Multistep carcinogenesis in colorectal cancers.Southeast Asian J Trop Med Public Health. 1995; 26 Suppl 1:190-6.SA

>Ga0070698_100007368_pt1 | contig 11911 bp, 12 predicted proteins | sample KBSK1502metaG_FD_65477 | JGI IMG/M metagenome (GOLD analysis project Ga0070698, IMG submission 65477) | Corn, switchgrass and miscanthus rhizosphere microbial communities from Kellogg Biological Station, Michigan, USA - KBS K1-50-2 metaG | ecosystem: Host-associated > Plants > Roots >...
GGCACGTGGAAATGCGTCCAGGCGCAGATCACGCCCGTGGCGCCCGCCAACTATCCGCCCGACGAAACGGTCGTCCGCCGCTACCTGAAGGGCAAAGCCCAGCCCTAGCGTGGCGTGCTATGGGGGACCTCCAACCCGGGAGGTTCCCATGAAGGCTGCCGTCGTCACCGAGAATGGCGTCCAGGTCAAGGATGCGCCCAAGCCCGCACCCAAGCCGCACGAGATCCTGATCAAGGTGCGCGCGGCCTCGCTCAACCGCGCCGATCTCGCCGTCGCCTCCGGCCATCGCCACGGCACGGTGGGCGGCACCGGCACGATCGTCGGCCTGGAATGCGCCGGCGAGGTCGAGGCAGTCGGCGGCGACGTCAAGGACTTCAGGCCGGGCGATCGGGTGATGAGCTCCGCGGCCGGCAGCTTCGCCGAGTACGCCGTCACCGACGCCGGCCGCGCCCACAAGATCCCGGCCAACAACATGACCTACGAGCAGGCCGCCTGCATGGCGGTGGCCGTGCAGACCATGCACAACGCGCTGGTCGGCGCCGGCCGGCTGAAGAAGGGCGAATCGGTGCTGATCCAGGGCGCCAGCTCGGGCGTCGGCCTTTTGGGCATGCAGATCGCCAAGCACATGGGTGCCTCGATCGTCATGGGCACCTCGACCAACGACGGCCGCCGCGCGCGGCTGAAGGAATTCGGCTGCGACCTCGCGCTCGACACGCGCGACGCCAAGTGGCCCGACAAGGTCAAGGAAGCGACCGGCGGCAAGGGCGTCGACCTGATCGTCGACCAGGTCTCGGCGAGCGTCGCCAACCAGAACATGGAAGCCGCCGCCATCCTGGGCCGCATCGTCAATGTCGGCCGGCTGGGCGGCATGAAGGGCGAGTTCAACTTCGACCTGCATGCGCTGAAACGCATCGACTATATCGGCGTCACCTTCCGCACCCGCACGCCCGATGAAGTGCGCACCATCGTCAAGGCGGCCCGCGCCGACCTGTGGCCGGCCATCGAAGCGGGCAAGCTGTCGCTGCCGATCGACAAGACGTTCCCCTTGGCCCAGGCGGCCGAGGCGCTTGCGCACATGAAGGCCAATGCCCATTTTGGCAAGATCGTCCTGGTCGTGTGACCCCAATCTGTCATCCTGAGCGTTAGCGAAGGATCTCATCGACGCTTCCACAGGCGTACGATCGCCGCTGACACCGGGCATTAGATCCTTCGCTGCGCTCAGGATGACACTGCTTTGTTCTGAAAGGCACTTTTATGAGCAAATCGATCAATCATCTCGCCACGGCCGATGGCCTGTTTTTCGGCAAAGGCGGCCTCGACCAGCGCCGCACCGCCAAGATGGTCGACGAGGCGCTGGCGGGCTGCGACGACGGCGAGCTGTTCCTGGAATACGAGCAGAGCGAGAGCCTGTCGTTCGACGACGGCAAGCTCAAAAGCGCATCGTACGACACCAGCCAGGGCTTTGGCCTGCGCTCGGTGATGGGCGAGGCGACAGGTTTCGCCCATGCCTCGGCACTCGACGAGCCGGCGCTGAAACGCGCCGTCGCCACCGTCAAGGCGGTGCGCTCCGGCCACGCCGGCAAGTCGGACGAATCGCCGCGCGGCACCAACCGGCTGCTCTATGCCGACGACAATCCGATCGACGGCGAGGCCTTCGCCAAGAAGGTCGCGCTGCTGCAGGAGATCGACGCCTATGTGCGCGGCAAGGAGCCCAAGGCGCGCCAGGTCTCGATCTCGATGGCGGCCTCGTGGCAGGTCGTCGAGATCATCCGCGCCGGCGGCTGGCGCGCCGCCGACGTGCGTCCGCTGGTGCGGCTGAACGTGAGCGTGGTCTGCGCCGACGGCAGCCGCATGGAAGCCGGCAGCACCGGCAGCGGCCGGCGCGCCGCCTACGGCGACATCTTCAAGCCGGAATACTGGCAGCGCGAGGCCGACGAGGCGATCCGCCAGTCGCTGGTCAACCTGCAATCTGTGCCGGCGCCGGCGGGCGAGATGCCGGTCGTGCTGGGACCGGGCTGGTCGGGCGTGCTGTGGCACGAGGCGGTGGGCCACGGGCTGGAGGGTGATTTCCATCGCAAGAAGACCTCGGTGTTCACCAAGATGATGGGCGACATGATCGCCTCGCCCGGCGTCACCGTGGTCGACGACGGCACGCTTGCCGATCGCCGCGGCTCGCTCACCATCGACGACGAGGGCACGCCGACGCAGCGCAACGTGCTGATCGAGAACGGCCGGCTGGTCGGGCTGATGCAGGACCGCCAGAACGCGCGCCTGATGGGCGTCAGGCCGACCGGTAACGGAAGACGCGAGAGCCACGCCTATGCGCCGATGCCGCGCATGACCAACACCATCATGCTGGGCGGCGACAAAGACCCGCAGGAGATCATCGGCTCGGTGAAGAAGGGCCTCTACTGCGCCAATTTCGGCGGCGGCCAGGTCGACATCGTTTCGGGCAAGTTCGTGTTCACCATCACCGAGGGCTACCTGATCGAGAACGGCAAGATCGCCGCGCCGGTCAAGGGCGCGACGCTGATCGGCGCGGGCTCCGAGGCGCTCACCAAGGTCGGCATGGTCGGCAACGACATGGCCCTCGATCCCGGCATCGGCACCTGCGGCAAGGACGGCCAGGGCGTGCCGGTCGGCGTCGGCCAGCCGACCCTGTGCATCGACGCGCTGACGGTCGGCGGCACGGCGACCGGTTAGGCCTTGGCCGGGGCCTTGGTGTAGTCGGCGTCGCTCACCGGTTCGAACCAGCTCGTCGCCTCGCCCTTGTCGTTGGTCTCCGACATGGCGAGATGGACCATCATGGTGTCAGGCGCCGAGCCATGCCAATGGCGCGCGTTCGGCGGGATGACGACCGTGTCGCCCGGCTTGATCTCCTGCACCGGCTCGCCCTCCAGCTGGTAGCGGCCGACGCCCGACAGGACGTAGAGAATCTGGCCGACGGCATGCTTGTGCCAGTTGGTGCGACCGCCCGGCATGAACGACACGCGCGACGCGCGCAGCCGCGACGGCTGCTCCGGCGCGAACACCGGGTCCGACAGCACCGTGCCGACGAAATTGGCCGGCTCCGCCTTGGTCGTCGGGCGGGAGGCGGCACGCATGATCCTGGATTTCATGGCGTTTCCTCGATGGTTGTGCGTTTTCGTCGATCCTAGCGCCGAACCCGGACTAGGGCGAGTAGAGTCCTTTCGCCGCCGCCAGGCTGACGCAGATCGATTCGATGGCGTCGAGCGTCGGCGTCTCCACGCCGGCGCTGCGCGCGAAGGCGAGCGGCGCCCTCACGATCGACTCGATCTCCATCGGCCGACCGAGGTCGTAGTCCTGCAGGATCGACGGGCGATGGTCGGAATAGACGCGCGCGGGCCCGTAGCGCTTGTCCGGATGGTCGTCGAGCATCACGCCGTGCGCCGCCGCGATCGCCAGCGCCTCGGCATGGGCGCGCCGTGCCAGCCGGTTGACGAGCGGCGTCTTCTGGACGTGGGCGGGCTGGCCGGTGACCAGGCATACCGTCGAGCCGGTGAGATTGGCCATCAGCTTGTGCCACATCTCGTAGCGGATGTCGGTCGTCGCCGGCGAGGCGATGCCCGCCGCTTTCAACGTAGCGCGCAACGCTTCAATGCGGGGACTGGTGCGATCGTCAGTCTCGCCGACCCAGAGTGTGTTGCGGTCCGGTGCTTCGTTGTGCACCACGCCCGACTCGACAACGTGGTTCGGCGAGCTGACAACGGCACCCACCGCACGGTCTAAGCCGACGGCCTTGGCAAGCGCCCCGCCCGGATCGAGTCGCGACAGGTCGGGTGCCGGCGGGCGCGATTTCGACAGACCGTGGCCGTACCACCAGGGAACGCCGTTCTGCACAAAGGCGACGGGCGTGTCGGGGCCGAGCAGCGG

Recent advances in molecular genetics have revealed that multiple genetic alterations including activation of oncogenes and inactivation of tumor suppressor genes are required for tumor development and progression. Tumorigenesis of colorectal cancer, in which most cancers are considered to arise from preceding benign adenomas, has been well documented at the molecular level. Familial adenomatous polyposis (FAP), which is characterized by the development of hundreds to thousands of adenomatous polyps in the colon and rectum, one or more of which can progress to cancer if left without surgical treatment, is a good model for elucidation of genetic alterations involved in colorectal tumorigenesis. The adenomatous polyposis coli (APC) gene responsible for FAP was isolated in 1991, and germinal and somatic mutations of the APC gene have been identified. Moreover, activation of K-ras oncogene and inactivation of several tumor suppressor genes such as MCC, p53, and DCC are supposed to play important roles at specific stages of colorectal tumorigenesis. More recently, two genes, MSH2 and MLH1, responsible for hereditary non-polyposis colorectal cancer (HNPCC) have been identified. Thus the molecular mechanism of colorectal tumorigenesis now seems to be more complicated than has been supposed.